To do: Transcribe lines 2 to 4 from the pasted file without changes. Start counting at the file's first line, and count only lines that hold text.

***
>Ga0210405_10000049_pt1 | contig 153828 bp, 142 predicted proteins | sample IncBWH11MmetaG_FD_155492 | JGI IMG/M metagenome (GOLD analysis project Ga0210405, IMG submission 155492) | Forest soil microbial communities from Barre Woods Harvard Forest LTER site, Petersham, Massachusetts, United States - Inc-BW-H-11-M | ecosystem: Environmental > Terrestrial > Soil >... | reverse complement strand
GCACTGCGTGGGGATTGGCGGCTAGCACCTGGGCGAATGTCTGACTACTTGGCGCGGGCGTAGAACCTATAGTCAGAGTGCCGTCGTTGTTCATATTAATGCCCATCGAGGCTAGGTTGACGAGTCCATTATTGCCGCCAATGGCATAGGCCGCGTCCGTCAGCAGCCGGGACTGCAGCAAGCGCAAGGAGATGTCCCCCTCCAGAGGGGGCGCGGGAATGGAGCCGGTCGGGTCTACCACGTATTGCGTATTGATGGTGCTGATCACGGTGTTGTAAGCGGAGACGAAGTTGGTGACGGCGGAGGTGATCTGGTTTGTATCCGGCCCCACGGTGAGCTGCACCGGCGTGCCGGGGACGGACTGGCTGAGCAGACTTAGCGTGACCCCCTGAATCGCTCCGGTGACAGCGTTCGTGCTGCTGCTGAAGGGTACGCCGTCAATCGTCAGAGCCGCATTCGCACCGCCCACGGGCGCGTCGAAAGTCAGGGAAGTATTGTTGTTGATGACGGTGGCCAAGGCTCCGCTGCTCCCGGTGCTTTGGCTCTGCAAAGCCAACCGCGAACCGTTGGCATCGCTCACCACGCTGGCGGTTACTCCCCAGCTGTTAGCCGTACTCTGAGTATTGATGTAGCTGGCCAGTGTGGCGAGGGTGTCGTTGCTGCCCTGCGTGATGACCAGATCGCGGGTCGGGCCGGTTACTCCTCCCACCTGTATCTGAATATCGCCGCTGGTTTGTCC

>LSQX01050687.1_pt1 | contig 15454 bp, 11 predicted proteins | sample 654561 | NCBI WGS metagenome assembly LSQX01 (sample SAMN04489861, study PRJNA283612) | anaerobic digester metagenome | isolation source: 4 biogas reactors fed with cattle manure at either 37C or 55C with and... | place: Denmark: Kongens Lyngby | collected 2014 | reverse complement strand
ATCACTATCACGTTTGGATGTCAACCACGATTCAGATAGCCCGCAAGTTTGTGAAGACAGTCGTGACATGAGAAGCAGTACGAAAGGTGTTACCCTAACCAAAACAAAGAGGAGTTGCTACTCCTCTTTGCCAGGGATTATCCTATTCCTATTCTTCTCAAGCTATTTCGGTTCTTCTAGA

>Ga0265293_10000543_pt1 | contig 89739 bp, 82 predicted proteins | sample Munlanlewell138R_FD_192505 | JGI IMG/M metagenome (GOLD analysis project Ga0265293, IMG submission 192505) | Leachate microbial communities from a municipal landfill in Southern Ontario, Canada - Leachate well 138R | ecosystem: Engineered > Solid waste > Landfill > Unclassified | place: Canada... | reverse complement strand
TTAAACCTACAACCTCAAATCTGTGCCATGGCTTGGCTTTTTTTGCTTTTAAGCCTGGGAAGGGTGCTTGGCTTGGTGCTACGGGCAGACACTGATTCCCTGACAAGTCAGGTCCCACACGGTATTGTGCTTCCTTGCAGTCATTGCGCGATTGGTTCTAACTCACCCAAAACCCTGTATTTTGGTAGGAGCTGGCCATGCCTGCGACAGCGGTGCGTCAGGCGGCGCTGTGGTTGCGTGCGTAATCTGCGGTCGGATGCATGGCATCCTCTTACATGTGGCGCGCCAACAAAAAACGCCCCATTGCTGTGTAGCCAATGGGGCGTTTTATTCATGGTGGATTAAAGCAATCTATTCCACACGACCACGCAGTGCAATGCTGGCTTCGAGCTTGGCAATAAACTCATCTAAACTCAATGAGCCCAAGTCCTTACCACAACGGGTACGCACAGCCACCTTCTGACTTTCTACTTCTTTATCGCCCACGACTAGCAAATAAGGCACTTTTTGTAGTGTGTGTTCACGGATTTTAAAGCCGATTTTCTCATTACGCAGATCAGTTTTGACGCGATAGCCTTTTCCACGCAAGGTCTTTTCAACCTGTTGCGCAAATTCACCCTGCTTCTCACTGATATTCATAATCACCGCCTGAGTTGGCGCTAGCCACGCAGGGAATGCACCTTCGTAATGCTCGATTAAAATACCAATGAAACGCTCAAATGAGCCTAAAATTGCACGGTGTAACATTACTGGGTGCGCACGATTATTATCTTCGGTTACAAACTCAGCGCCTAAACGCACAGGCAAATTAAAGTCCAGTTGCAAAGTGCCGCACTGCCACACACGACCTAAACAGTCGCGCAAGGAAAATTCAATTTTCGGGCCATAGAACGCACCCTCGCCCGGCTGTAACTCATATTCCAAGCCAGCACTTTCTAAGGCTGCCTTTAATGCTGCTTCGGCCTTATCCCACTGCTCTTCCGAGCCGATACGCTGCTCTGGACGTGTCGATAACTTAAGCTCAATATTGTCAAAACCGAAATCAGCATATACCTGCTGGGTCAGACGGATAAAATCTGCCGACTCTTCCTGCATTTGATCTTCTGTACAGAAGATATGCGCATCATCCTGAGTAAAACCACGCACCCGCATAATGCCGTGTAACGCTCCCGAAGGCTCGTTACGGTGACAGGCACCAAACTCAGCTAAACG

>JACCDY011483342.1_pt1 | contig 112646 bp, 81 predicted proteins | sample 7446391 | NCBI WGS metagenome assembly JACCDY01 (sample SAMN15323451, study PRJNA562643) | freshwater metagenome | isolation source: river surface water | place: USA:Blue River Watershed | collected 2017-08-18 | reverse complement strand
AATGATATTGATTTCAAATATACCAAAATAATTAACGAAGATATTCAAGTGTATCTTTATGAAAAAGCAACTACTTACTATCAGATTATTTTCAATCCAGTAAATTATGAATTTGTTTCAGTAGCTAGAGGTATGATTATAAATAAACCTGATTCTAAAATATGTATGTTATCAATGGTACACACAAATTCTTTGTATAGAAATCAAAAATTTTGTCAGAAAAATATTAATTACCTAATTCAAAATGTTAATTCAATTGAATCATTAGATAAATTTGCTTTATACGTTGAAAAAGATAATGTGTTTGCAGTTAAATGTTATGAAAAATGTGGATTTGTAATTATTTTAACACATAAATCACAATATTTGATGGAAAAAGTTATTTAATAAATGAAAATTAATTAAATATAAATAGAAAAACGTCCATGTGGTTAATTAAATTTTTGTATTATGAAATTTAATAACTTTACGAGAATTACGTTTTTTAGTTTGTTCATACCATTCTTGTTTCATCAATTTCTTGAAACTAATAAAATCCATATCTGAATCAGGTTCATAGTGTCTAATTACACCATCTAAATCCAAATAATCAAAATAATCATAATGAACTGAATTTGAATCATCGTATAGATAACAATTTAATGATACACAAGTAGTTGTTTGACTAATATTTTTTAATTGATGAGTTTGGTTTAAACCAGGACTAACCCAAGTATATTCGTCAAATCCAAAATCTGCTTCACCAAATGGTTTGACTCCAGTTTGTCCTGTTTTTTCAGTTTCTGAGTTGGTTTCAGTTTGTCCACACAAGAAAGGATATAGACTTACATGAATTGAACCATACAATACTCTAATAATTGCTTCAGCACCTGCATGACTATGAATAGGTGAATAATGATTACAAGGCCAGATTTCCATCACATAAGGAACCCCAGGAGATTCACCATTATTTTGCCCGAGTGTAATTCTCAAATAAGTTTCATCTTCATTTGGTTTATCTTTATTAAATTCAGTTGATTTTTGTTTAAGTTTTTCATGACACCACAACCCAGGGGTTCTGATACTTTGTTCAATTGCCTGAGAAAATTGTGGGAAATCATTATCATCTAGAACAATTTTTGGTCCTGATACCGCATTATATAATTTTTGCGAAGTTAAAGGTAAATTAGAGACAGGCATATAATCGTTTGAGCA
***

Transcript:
GCACTGCGTGGGGATTGGCGGCTAGCACCTGGGCGAATGTCTGACTACTTGGCGCGGGCGTAGAACCTATAGTCAGAGTGCCGTCGTTGTTCATATTAATGCCCATCGAGGCTAGGTTGACGAGTCCATTATTGCCGCCAATGGCATAGGCCGCGTCCGTCAGCAGCCGGGACTGCAGCAAGCGCAAGGAGATGTCCCCCTCCAGAGGGGGCGCGGGAATGGAGCCGGTCGGGTCTACCACGTATTGCGTATTGATGGTGCTGATCACGGTGTTGTAAGCGGAGACGAAGTTGGTGACGGCGGAGGTGATCTGGTTTGTATCCGGCCCCACGGTGAGCTGCACCGGCGTGCCGGGGACGGACTGGCTGAGCAGACTTAGCGTGACCCCCTGAATCGCTCCGGTGACAGCGTTCGTGCTGCTGCTGAAGGGTACGCCGTCAATCGTCAGAGCCGCATTCGCACCGCCCACGGGCGCGTCGAAAGTCAGGGAAGTATTGTTGTTGATGACGGTGGCCAAGGCTCCGCTGCTCCCGGTGCTTTGGCTCTGCAAAGCCAACCGCGAACCGTTGGCATCGCTCACCACGCTGGCGGTTACTCCCCAGCTGTTAGCCGTACTCTGAGTATTGATGTAGCTGGCCAGTGTGGCGAGGGTGTCGTTGCTGCCCTGCGTGATGACCAGATCGCGGGTCGGGCCGGTTACTCCTCCCACCTGTATCTGAATATCGCCGCTGGTTTGTCC

>LSQX01050687.1_pt1 | contig 15454 bp, 11 predicted proteins | sample 654561 | NCBI WGS metagenome assembly LSQX01 (sample SAMN04489861, study PRJNA283612) | anaerobic digester metagenome | isolation source: 4 biogas reactors fed with cattle manure at either 37C or 55C with and... | place: Denmark: Kongens Lyngby | collected 2014 | reverse complement strand
ATCACTATCACGTTTGGATGTCAACCACGATTCAGATAGCCCGCAAGTTTGTGAAGACAGTCGTGACATGAGAAGCAGTACGAAAGGTGTTACCCTAACCAAAACAAAGAGGAGTTGCTACTCCTCTTTGCCAGGGATTATCCTATTCCTATTCTTCTCAAGCTATTTCGGTTCTTCTAGA